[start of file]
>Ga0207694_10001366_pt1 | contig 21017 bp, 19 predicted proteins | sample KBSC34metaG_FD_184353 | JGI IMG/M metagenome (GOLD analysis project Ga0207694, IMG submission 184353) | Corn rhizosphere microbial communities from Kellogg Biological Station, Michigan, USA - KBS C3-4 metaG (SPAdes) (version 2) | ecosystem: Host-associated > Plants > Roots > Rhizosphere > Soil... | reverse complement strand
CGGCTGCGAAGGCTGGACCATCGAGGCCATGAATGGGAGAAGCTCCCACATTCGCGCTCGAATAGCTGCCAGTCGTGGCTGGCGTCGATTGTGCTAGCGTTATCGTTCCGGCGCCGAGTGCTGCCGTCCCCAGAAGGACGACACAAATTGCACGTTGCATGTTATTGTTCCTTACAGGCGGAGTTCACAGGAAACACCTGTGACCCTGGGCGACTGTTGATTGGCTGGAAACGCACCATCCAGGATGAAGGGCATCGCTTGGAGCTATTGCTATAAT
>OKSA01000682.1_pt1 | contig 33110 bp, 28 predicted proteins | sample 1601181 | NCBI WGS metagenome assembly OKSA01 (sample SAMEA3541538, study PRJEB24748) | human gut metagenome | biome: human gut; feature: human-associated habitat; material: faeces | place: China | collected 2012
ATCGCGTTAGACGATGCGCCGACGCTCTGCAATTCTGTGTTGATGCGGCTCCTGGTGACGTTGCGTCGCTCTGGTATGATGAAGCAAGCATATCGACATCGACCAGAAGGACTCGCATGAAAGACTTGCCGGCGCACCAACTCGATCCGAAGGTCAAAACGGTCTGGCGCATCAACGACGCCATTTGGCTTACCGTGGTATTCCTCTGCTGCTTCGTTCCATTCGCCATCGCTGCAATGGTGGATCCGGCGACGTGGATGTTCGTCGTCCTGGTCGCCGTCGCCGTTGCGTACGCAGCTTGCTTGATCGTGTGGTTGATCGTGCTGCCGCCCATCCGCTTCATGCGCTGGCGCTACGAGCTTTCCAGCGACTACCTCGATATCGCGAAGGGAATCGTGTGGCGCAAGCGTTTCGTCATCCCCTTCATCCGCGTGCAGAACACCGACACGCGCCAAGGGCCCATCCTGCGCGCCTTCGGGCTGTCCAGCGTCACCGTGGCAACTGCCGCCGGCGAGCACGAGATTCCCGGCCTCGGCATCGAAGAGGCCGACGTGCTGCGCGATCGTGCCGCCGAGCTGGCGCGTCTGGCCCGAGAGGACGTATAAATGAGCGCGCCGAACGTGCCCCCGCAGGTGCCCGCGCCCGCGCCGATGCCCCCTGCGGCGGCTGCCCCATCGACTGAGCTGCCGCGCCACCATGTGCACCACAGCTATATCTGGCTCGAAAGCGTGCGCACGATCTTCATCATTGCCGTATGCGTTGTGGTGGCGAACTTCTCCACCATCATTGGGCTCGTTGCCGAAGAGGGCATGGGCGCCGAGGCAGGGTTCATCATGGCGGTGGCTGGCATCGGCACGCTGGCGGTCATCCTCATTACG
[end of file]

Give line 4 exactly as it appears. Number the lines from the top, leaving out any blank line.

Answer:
ATCGCGTTAGACGATGCGCCGACGCTCTGCAATTCTGTGTTGATGCGGCTCCTGGTGACGTTGCGTCGCTCTGGTATGATGAAGCAAGCATATCGACATCGACCAGAAGGACTCGCATGAAAGACTTGCCGGCGCACCAACTCGATCCGAAGGTCAAAACGGTCTGGCGCATCAACGACGCCATTTGGCTTACCGTGGTATTCCTCTGCTGCTTCGTTCCATTCGCCATCGCTGCAATGGTGGATCCGGCGACGTGGATGTTCGTCGTCCTGGTCGCCGTCGCCGTTGCGTACGCAGCTTGCTTGATCGTGTGGTTGATCGTGCTGCCGCCCATCCGCTTCATGCGCTGGCGCTACGAGCTTTCCAGCGACTACCTCGATATCGCGAAGGGAATCGTGTGGCGCAAGCGTTTCGTCATCCCCTTCATCCGCGTGCAGAACACCGACACGCGCCAAGGGCCCATCCTGCGCGCCTTCGGGCTGTCCAGCGTCACCGTGGCAACTGCCGCCGGCGAGCACGAGATTCCCGGCCTCGGCATCGAAGAGGCCGACGTGCTGCGCGATCGTGCCGCCGAGCTGGCGCGTCTGGCCCGAGAGGACGTATAAATGAGCGCGCCGAACGTGCCCCCGCAGGTGCCCGCGCCCGCGCCGATGCCCCCTGCGGCGGCTGCCCCATCGACTGAGCTGCCGCGCCACCATGTGCACCACAGCTATATCTGGCTCGAAAGCGTGCGCACGATCTTCATCATTGCCGTATGCGTTGTGGTGGCGAACTTCTCCACCATCATTGGGCTCGTTGCCGAAGAGGGCATGGGCGCCGAGGCAGGGTTCATCATGGCGGTGGCTGGCATCGGCACGCTGGCGGTCATCCTCATTACG